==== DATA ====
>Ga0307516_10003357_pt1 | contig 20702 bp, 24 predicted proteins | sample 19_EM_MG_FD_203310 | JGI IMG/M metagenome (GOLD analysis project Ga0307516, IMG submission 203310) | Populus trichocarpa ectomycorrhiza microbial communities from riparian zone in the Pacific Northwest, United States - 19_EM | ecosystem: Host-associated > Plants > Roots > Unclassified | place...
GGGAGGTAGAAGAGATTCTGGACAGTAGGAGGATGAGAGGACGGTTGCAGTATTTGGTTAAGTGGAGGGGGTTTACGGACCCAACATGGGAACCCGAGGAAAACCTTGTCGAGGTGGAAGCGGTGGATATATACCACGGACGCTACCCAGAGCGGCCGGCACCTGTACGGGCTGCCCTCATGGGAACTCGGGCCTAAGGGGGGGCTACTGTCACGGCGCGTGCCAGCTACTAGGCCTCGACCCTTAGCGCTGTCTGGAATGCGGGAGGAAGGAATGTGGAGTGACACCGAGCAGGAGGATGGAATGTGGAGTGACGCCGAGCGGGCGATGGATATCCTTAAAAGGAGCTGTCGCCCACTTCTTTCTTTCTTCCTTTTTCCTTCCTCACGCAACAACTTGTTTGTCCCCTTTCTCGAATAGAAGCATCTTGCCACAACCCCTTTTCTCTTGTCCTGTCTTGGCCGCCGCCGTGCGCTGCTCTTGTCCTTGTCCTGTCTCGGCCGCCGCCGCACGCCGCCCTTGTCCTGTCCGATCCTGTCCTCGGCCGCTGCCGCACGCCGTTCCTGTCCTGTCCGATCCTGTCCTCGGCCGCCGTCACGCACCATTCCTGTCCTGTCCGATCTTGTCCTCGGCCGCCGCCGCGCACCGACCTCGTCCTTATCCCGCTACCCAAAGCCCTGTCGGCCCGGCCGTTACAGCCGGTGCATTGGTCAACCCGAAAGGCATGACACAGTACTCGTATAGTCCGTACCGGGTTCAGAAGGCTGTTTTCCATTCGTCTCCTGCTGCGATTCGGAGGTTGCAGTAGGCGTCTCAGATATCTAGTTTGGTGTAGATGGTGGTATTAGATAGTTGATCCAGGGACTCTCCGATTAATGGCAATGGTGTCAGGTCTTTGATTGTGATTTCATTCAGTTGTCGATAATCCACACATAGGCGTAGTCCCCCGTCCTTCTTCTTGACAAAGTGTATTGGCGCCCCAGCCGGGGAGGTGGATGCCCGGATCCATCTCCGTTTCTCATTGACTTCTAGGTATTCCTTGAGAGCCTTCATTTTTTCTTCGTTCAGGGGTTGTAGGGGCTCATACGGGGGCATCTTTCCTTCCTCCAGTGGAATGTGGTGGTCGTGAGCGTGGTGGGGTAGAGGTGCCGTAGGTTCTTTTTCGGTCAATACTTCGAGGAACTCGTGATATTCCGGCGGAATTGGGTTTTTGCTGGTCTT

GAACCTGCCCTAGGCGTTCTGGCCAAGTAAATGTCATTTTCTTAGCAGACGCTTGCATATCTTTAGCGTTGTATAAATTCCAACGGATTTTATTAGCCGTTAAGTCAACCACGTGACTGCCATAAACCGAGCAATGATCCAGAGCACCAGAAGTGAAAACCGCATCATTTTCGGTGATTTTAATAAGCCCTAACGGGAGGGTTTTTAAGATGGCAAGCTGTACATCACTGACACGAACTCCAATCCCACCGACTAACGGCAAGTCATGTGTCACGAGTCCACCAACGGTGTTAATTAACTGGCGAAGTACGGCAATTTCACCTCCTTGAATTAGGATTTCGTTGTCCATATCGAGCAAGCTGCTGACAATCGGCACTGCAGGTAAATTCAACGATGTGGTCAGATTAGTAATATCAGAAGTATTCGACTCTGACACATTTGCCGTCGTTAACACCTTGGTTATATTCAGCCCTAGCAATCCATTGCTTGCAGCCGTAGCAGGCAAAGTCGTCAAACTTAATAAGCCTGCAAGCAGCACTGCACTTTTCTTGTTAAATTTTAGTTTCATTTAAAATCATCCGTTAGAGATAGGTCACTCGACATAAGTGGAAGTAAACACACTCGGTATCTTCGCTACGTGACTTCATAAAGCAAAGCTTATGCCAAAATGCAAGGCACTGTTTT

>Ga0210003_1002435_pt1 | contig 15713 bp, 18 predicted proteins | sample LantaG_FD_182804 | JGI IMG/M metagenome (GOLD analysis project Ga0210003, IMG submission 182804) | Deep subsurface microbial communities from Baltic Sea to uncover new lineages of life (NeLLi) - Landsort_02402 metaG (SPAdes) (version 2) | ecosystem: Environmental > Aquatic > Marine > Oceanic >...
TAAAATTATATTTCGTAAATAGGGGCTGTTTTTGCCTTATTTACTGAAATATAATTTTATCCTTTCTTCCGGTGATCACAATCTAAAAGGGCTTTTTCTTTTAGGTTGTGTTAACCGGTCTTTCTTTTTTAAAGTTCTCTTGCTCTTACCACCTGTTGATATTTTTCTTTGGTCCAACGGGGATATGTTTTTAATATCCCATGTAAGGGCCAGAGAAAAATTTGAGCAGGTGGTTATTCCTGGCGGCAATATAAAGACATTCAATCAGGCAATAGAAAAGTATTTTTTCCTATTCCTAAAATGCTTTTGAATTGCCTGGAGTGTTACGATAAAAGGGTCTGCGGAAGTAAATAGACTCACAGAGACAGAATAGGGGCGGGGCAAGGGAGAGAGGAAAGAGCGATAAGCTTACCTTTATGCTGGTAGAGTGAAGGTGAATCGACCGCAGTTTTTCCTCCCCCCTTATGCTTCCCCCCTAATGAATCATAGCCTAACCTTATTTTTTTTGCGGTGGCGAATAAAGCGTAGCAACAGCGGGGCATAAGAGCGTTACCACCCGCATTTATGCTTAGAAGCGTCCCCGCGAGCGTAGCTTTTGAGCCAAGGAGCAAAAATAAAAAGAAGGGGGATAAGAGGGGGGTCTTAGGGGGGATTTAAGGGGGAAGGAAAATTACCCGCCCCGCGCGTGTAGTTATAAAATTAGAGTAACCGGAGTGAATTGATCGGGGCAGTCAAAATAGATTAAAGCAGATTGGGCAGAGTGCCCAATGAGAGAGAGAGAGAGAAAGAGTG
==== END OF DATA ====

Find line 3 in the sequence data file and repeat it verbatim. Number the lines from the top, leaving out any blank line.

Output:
GAACCTGCCCTAGGCGTTCTGGCCAAGTAAATGTCATTTTCTTAGCAGACGCTTGCATATCTTTAGCGTTGTATAAATTCCAACGGATTTTATTAGCCGTTAAGTCAACCACGTGACTGCCATAAACCGAGCAATGATCCAGAGCACCAGAAGTGAAAACCGCATCATTTTCGGTGATTTTAATAAGCCCTAACGGGAGGGTTTTTAAGATGGCAAGCTGTACATCACTGACACGAACTCCAATCCCACCGACTAACGGCAAGTCATGTGTCACGAGTCCACCAACGGTGTTAATTAACTGGCGAAGTACGGCAATTTCACCTCCTTGAATTAGGATTTCGTTGTCCATATCGAGCAAGCTGCTGACAATCGGCACTGCAGGTAAATTCAACGATGTGGTCAGATTAGTAATATCAGAAGTATTCGACTCTGACACATTTGCCGTCGTTAACACCTTGGTTATATTCAGCCCTAGCAATCCATTGCTTGCAGCCGTAGCAGGCAAAGTCGTCAAACTTAATAAGCCTGCAAGCAGCACTGCACTTTTCTTGTTAAATTTTAGTTTCATTTAAAATCATCCGTTAGAGATAGGTCACTCGACATAAGTGGAAGTAAACACACTCGGTATCTTCGCTACGTGACTTCATAAAGCAAAGCTTATGCCAAAATGCAAGGCACTGTTTT